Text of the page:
Reply
  5. Maxim Sense

    “Life is a journey of constant adjustments, which brings both joy and discomfort.” Lovely quote. I love it. And very nice post too, as always. You have an interesting life notebook, Janet.

    Reply
  6. marymtf

    I like Wordsworth’s poem too. And I like your story very much. Jade is a favourite colour and stone. I think Jade Cloud is a lovely combination.

    Reply
    1. Janet Williams Post author

      Thank you Mary.

      The poem is lovely. I visited the Lake District as a student many years ago just for his daffodils. A beautiful poem really transcends language.

      I love the mood in my name too.

      Reply
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  9. gigiwellness28

    My English name has the same meaning of my Chinese name and they show on my Birth Certificate. You may find it a bit wired, but not to our family, because my late Grandpa had English names (same initials as his Chinese name, yes I said initialS, because he had two English names at the same time). He was born in 1899 and he was a full Chinese… Go figure that out ;-D

    You are such a lucky person – to develop your left handed abilities. One of my sisters was born left handed, but in those days, Chinese thought left handed people are bad (in what way I have no idea!), so my Mum forced my sister to use her right hand instead. Same case happened to one of my younger cousins. Turned out they both struggled a bit in their studies 😦

    I had a friend, who is also left handed and her parents also forced her to use right hand. Since both of my sister and cousin struggled in their studies, so I was very impressed when I realised she no only can write perfectly by her right hand, but also her left hand. Then she explained, her mother would erased her homework until she had nice handwriting, so she had decided to master her right hand’s ability, while secretly trained her left hand as well. What a smart girl!!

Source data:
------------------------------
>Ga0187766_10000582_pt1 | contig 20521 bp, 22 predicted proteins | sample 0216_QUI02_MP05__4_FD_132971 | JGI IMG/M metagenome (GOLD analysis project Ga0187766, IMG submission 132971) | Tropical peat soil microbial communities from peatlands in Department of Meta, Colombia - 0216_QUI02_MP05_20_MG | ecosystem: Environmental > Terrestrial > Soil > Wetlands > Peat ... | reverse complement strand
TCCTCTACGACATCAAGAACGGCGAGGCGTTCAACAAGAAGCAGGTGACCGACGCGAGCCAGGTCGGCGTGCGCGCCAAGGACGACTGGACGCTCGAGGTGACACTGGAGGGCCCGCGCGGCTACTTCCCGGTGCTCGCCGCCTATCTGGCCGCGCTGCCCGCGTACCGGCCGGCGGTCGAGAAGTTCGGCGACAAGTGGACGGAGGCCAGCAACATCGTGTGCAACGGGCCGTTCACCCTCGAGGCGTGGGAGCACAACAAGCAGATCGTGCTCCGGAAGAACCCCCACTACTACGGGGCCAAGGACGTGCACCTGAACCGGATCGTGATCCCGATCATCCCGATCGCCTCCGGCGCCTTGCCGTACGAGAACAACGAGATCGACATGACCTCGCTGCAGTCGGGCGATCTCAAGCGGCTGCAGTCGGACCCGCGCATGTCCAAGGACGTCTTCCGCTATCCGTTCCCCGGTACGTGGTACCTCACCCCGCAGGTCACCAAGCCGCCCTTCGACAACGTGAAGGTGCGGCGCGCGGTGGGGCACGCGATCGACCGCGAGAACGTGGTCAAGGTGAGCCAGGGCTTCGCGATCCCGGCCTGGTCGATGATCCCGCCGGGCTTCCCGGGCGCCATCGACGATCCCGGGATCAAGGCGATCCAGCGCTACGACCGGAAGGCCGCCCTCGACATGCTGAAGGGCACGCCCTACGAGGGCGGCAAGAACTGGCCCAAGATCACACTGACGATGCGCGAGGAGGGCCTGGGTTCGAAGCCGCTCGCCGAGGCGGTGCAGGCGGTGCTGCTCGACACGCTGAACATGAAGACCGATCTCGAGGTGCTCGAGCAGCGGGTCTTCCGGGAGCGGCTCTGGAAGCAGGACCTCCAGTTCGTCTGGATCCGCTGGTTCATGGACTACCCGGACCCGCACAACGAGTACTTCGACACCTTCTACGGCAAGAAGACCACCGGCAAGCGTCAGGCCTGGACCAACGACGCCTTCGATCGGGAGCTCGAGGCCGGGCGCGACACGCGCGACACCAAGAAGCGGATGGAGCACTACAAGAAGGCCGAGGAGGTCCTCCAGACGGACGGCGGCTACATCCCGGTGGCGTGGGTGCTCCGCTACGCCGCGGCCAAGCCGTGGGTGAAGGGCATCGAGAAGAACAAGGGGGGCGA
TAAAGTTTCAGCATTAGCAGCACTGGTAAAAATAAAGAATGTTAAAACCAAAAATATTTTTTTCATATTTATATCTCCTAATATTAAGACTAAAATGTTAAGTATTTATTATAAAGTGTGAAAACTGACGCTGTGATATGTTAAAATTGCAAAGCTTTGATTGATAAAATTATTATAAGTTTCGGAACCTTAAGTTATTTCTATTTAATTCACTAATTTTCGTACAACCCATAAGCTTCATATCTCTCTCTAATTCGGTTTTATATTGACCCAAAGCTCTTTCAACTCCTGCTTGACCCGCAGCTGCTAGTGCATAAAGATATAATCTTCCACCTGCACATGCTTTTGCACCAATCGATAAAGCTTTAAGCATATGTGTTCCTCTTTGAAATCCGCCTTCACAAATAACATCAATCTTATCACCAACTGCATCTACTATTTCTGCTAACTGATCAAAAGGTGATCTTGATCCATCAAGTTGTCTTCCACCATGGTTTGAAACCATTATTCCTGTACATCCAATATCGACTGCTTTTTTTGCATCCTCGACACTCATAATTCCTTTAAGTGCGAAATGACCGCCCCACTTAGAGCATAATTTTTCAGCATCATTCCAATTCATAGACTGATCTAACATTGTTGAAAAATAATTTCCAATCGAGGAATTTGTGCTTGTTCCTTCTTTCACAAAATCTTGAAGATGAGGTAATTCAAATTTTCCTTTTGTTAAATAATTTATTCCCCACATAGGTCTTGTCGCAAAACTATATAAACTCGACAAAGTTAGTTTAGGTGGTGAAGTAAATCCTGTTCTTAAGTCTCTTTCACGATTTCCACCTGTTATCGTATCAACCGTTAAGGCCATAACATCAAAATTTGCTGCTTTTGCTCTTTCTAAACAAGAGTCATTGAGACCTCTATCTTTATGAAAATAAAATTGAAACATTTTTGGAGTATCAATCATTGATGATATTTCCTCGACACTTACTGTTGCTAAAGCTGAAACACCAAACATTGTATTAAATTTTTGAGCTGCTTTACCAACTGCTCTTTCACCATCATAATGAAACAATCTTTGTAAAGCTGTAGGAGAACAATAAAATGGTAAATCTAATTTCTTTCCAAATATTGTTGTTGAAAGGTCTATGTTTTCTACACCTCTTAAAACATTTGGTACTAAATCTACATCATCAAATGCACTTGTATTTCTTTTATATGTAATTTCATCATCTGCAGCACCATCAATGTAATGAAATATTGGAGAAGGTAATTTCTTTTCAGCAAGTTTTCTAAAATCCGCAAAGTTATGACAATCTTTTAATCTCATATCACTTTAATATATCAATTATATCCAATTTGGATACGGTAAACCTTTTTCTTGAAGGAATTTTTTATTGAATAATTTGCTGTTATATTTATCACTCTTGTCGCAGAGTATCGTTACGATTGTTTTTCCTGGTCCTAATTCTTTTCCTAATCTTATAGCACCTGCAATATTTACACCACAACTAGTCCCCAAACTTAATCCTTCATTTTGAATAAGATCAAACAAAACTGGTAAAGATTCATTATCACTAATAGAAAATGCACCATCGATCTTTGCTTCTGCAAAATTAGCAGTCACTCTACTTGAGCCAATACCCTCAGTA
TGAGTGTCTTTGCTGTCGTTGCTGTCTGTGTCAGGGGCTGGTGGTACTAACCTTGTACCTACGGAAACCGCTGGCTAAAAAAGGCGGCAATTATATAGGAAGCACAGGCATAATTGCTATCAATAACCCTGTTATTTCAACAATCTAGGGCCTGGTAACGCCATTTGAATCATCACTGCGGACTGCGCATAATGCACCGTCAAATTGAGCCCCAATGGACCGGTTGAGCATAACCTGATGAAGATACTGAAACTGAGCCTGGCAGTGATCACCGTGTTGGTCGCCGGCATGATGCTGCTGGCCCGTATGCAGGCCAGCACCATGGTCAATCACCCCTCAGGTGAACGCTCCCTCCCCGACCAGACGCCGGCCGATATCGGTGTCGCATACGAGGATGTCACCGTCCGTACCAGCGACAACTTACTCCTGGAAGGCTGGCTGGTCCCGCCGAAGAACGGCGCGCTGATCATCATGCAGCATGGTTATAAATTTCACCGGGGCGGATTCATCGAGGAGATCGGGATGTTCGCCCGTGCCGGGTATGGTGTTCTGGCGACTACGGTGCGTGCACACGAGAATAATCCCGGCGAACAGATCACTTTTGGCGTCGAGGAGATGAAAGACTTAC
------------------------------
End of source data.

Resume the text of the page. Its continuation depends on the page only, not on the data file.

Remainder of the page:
Reply
    1. Janet Williams Post author

      Thank you for sharing so much information about your family history. Wonderful! Your Grandpa’s English names are the most intriguing. I wonder if it was to do with religion, such as western missionaries.

      I’m born left-handed, though I’ve been forced to write with my right hand — writing is the only thing I can do with my right hand — I handle everything else with my left hand.

      It was a common practice to force a left-hander to become right-handed. The argument was that left-handedness was ‘wrong’, or somehow ‘evil’, and I think parents wanted their children to have an easier life, not to stand out, not to be teased. Left-handedness was seen as a deformity. Luckily now people are more open-minded.

      Reply
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  12. Hari Qhuang

    Your name is cloud! I had never known anyone who has such a name. 😀 I love it!
    Like most Indonesian Chinese folks, I have 2 names. My Chinese name is the one shown as my blog thumbnail (輝). My Indonesian name (or legal name) is the one known by my readers, Hari. 😀
    Some of my friends have the same Chinese and legal names. The difference is, their legal names are registered as Latin letters. It is actually something unpopular and not recommended. I think you can tell why (from our previous discussion).

    Reply
    1. Janet Williams Post author

      I’m sure you could write a blog post about your names! I remember my Indonesian Chinese friends used their Indonesian names too, though they also have their Chinese names. It must have been so tough for them — they looked Chinese, but they couldn’t speak Chinese in Taiwan. In those days, people didn’t have a lot of understanding and my friends must have felt cut off.

      Chinese has an old saying that a great man ‘Does not change his name when he walks or sits down’, which signals the importance of our names (行不改名,坐不改姓- xíng bù gēng míng,zuò bù gǎi xìng) and names should not be changed. However, the people in the previous generation in your country were forced to abandon their Chinese names. This story is a huge topic with significant historical events and I believe the world needs to know about it.

      Reply
      1. Hari Qhuang

        It is a very interesting topic, isn’t it? I will try to write about it. Let’s see if I can write about such a big topic well! 😀